Townsville airport

Infrastructure projects at Townsville Airport are moving ahead including upgrades to security screening zones, and water and sewage assets.

The first project, involving the security screening zone, check-in areas and adjoining retail space, has been awarded to local company Core Developments NQ following an extensive tender process.

Thanks to a $9.15 million Federal Government grant, this project will create 17 construction jobs directly and take about six months to complete. 

The project includes a reconfiguration of the security screening area to make it about three times larger and accommodate the Federal Government’s enhanced security screening requirements.

The second project, a $6.4 million water and sewer upgrade, will be funded by the airport drawing down on a Northern Australia Infrastructure Facility loan. These works are due to start outside the terminal next month.

Queensland Airports Limited CEO, Chris Mills, said the works were an important step forward.

“These projects are progressing at a time when airports around the country have been forced to put plans on hold,” Mr Mills said.

“The security screening project will see Townsville passengers using the latest technology, ahead of many other airports in the country. When this equipment is in place, passengers will not have to remove laptops or tablets from bags when going through security screening.”

Mr Mills said the water and sewer works are the foundation for future growth and development of the Townsville Airport.

The water supply, fire system and sewer works are expected to be completed by May next year. Townsville-based CES Civil has been engaged to undertake the works, employing about 20 contractors.

Mr Mills said the infrastructure projects were starting while passenger numbers at Townsville Airport continued to be well below desired levels.

“The airport operated at about 37 per cent of pre-COVID-19 passenger capacity in August. Last year it dropped to as low as 10 per cent in May,” Mr Mills said.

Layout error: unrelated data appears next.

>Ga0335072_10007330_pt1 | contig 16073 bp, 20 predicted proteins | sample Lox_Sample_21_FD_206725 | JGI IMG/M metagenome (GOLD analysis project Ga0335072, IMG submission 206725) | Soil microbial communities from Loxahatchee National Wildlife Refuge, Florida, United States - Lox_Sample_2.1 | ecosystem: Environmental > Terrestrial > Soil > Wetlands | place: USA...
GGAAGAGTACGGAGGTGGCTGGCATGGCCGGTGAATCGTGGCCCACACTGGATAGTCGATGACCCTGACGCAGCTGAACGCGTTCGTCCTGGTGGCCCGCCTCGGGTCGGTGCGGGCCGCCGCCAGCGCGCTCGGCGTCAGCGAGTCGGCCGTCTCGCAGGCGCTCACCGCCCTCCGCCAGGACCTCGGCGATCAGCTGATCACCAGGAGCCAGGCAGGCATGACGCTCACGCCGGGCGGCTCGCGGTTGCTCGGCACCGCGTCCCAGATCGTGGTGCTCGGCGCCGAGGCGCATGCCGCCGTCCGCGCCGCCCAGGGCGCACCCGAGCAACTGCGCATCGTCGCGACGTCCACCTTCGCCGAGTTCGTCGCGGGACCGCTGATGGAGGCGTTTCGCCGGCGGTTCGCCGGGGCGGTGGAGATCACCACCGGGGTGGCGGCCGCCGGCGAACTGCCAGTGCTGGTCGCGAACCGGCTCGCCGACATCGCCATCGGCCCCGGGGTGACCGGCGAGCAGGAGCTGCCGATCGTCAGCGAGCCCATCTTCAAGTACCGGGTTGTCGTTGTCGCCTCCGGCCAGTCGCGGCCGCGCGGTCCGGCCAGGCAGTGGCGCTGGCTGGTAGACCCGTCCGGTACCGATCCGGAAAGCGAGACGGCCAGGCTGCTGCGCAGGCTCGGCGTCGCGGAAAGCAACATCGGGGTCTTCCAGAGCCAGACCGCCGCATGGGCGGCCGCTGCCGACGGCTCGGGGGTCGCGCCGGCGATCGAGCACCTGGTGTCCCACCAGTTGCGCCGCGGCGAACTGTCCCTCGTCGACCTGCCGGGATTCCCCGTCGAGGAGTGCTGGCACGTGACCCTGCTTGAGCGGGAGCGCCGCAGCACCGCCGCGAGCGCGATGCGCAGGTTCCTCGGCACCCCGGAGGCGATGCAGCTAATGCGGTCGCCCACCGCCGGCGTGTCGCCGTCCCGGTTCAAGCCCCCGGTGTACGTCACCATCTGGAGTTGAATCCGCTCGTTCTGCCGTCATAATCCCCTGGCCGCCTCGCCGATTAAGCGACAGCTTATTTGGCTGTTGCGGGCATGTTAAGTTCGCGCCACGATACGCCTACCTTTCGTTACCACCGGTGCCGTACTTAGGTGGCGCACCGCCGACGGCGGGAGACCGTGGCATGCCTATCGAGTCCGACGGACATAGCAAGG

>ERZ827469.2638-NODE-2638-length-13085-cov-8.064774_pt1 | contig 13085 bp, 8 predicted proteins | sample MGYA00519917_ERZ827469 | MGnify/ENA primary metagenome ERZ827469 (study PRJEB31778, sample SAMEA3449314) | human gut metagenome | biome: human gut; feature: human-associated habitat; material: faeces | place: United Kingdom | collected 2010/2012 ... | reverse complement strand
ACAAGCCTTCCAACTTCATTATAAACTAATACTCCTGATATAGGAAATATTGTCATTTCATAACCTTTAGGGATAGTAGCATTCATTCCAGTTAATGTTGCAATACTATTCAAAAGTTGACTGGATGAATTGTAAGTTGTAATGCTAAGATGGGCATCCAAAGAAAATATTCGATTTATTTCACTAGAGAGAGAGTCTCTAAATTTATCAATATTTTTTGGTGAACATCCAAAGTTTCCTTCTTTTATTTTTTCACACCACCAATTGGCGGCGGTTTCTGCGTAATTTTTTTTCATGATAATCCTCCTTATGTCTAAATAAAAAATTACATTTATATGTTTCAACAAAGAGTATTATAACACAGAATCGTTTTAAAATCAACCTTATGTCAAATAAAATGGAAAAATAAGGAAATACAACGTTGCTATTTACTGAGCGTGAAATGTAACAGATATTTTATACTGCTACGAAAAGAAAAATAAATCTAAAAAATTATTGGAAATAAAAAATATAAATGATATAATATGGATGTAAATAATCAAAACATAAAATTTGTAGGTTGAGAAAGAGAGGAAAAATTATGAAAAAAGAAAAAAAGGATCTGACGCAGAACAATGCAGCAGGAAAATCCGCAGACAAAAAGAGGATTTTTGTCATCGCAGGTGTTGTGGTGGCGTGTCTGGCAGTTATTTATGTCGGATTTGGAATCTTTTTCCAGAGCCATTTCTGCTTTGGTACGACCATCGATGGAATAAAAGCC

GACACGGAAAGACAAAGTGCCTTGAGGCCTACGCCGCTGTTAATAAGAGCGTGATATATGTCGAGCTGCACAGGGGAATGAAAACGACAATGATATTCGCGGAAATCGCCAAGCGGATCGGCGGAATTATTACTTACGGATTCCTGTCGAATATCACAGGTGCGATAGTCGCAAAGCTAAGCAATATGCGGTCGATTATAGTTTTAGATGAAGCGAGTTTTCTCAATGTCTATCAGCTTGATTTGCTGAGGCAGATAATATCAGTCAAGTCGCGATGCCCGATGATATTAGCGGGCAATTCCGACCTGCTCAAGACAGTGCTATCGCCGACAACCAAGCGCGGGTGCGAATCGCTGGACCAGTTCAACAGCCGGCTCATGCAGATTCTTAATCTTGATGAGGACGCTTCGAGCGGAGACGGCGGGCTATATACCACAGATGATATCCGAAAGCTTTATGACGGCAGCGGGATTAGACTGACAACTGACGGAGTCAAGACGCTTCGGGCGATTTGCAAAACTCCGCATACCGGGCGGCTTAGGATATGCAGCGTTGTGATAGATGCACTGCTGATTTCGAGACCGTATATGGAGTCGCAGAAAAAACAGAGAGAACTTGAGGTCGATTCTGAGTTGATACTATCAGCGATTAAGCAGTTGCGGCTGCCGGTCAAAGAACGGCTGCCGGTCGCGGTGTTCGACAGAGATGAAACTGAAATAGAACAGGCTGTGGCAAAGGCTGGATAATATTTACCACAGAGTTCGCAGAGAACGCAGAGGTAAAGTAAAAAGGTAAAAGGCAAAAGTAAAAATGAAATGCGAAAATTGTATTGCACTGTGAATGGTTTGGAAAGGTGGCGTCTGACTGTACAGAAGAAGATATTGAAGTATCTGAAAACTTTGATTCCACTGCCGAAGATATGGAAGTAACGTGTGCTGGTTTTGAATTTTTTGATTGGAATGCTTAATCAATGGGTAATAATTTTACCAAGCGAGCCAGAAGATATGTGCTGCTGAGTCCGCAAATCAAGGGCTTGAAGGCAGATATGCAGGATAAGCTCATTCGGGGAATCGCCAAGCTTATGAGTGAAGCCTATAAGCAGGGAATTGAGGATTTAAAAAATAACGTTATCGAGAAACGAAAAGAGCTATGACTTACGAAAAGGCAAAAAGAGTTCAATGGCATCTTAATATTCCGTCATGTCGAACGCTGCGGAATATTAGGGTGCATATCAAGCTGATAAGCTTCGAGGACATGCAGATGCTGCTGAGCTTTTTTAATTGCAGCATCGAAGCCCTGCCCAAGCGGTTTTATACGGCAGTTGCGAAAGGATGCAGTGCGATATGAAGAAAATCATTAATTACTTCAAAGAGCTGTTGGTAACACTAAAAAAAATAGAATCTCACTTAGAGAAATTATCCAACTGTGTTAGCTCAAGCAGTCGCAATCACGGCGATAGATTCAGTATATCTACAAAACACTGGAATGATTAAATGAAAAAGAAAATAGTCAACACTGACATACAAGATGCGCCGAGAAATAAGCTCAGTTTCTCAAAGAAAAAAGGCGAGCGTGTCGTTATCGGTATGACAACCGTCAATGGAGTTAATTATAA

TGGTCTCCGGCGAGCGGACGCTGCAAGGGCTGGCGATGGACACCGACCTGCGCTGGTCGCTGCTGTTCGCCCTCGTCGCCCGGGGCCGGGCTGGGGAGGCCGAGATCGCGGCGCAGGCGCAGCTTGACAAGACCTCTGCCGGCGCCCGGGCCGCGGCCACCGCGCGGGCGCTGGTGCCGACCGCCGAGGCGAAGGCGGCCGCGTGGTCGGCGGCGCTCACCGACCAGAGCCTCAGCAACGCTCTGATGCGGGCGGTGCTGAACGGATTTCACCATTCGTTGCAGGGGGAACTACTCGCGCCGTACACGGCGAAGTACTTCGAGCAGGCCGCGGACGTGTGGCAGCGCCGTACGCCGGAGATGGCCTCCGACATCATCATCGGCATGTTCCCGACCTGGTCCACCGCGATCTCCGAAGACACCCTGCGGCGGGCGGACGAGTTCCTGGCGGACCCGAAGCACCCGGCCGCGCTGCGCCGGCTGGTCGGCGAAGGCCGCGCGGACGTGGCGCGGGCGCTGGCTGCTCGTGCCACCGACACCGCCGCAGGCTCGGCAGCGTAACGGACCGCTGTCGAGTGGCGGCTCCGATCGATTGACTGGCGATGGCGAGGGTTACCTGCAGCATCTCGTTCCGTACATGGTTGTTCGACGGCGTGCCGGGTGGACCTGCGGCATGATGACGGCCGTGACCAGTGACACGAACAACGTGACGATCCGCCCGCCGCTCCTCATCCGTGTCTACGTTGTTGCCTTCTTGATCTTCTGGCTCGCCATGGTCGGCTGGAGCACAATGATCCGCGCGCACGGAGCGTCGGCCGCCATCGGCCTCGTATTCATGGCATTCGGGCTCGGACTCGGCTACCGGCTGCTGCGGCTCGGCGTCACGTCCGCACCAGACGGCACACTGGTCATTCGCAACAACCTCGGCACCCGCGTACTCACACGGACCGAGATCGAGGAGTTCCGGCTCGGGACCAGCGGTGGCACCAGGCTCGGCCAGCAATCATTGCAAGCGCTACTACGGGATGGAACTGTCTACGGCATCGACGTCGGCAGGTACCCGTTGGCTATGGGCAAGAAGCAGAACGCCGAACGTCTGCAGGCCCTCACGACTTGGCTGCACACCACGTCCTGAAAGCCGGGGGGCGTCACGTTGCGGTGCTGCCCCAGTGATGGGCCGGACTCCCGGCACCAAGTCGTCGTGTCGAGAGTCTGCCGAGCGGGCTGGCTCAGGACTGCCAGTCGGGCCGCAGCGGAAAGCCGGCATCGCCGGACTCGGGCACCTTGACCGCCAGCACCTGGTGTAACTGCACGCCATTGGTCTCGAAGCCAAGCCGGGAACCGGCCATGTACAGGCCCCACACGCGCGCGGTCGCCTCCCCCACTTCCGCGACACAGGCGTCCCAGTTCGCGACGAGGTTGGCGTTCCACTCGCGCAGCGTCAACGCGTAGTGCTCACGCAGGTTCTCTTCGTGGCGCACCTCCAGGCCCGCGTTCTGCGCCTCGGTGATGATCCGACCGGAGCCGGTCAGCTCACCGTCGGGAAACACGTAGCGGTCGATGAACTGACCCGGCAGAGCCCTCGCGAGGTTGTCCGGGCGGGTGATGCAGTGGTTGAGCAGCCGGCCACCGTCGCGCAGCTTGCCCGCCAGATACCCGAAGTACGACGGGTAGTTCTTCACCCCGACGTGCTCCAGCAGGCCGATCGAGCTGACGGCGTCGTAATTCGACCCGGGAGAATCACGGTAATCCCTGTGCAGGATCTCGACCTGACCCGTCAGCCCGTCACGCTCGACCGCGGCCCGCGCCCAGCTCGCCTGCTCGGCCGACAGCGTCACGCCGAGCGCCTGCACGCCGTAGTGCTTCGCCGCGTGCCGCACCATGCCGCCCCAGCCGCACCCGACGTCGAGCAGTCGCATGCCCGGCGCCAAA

“We know vaccinations will be critical to travel resuming.

“Activity will pick up when restrictions ease, but we are still some months away from that time. Even then our business recovery will take time because we have been significantly affected by travel restrictions which have been in place for 18 months now.”

Herbert MP, Phillip Thompson, said it was great to see that work on the security screening infrastructure project had begun to improve the experience for passengers as well as enhance security.

“There’s nothing more important when it comes to air travel than safety, which is the primary reason we’ve provided this funding through the Regional Airports Screening Infrastructure program,” Mr Thompson said.

“With this project we’re also seeing the added benefit of a better experience for airport users, who’ll have a more seamless journey through check-in and security.

“The project will also link in with the airport’s longer-term redevelopment plans, which I know a lot of frequent flyers are looking forward to.”

Core Developments NQ Managing Director, Stuart Cunningham, said the security screening infrastructure upgrade was an exciting project for his team, having delivered projects in the aviation industry in the region for the past 14 years.

“It is an area of our business that we are extremely passionate about and we really look forward to working on projects like these that are both complex and rewarding,” Mr Cunningham said. 

Modern security screening equipment will be installed when the infrastructure works are complete, including two body scanners and CT x-ray systems for carry on and check-in baggage.

Departing passengers who are being screened might experience some delays while works are underway.

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